March 12, 2009 / 10:15 AM / in 9 years

International aid workers kidnapped in Darfur

KHARTOUM (Reuters) - Three international aid workers have been kidnapped in Darfur, officials said on Thursday, further complicating humanitarian operations in Sudan’s west.

The three workers from the Belgian arm of Medecins Sans Frontieres were seized as tension escalated in Sudan following the decision by the International Criminal Court this month to issue an arrest warrant for Sudanese President Omar Hassan al-Bashir over accusations of war crimes in Darfur.

“We can confirm that a group of armed men went to the location and ordered five persons to follow them. They were three international staff and two national staff,” said Kemal Saiki, communications director for UNAMID peacekeepers in Darfur. UNAMID said the kidnapping took place late on Wednesday.

Medecins Sans Frontieres (MSF) in Belgium said that the two Sudanese nationals were quickly released but the three foreigners continued to be held. It identified them as a Canadian nurse, an Italian doctor and a French coordinator.

“Our thoughts are with the colleagues and families of those abducted. MSF is deeply concerned about their safety and is doing everything it can to determine their whereabouts and ensure their safe and swift return,” an MSF statement said.

The kidnapping took place in Saraf Omra in north Darfur, where MSF Belgium runs a health clinic and dispensary serving tens of thousands of people, said Susan Sandars, an MSF spokeswoman in Nairobi, Kenya.

International experts say at least 200,000 people have been killed in Darfur, a mainly desert region in western Sudan, while Khartoum says 10,000 have died. The conflict flared when mostly non-Arab rebels took up arms against the government in 2003.


Some analysts say the ICC warrant could spark more violence in Darfur, where peacekeepers and civilians have been caught in the middle of the conflict. Aid officials have said they feared humanitarian workers could be targeted.

“This is a game-changing scenario,” said one aid worker who declined to be named, referring to the abductions. “If the worse case happens, Darfur is going to be a totally different environment for us.”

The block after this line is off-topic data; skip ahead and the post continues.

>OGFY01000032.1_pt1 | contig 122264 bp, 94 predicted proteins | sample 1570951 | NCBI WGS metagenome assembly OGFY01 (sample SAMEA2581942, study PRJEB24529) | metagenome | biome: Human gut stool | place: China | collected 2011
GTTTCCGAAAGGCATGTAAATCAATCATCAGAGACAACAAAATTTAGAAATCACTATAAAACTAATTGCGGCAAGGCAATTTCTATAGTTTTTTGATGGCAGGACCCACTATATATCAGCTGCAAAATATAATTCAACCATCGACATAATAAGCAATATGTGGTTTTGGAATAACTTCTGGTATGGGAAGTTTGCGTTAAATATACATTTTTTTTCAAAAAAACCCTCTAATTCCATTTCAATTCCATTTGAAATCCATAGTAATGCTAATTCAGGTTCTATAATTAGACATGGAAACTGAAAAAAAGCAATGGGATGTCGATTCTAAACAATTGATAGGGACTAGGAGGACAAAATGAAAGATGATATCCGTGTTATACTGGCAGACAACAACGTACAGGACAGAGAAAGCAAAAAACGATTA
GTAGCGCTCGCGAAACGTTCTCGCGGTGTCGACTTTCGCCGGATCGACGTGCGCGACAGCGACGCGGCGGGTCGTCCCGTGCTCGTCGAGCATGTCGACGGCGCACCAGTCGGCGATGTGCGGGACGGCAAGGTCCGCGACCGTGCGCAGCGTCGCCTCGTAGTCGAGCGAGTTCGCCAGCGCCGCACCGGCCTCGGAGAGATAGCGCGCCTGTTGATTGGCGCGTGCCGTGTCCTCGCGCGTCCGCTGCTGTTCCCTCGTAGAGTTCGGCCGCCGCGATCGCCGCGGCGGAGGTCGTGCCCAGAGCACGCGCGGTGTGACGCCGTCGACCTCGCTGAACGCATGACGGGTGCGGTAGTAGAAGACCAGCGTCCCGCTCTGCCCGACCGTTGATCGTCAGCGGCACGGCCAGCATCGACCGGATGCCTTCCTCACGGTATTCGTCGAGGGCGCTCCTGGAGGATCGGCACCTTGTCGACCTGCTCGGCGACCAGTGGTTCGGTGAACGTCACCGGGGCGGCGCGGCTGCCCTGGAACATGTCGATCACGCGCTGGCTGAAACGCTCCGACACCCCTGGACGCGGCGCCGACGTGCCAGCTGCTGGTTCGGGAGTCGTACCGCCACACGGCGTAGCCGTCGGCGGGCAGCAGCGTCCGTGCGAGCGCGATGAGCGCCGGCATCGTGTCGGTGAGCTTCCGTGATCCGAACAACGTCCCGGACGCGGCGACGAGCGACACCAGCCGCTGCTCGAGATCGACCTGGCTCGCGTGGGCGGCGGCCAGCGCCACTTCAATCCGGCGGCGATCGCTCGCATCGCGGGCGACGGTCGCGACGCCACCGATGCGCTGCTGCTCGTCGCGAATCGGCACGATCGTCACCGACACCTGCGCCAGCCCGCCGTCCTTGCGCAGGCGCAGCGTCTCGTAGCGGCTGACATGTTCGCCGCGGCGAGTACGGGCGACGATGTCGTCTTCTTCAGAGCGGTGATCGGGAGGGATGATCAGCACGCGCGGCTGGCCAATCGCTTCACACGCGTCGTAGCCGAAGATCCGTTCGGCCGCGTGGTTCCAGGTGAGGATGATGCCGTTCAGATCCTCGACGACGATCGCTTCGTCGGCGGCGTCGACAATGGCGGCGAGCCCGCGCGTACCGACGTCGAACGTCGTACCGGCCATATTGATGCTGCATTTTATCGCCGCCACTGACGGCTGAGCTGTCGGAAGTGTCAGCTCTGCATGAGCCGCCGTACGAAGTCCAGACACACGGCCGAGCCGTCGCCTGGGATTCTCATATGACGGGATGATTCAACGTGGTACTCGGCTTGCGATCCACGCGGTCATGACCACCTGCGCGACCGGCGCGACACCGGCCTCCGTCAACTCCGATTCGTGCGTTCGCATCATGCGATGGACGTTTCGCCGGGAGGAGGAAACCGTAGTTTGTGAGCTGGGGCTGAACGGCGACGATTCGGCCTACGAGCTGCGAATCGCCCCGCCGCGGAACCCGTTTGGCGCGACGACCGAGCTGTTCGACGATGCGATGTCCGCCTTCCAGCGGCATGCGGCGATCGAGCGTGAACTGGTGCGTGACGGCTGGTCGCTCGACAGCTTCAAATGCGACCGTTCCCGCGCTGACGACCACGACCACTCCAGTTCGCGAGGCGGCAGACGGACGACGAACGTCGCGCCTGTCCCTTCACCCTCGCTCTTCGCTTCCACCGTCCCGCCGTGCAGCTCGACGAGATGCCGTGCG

The African nation shut down 16 aid organizations after the ICC decision, saying they helped the court in the Hague, an accusation aid groups deny. Two arms of MSF were among those asked to leave, although MSF Belgium was not among them.

Speaking on Wednesday before the abductions, MSF Belgium’s Operations Director Stephan Goetghebuer told Reuters his staff in Darfur had faced growing antagonism in the days after the global court’s announcement.

“MSF has never collaborated with the ICC. Yet, it’s obvious that part of the population in Sudan took these accusations about NGOs very seriously,” he said.

Before the expulsions, the United Nations and aid groups were running the world’s largest humanitarian operation in Darfur. U.N. agencies have said they could not fill the gap left by NGO partners who handed out food, monitored for diseases, and provided clean water and healthcare across Darfur.

The U.S. embassy in Khartoum authorized the voluntary departure of non-essential staff on Tuesday, partly as a rebuke to Sudan for expelling aid groups. Violence has continued, with gunmen wounding four peacekeepers in an ambush on Monday.

In one speech last week Bashir said the expelled groups were “spies and thieves,” and a pro-government newspaper printed a photo of one international aid worker, saying the officer was an intelligence officer for Israel, an arch-foe of Sudan.

Reporting by Andrew Heavens in Khartoum and Philip Blenkinsop in Brussels; Writing by Cynthia Johnston; Editing by Dominic Evans

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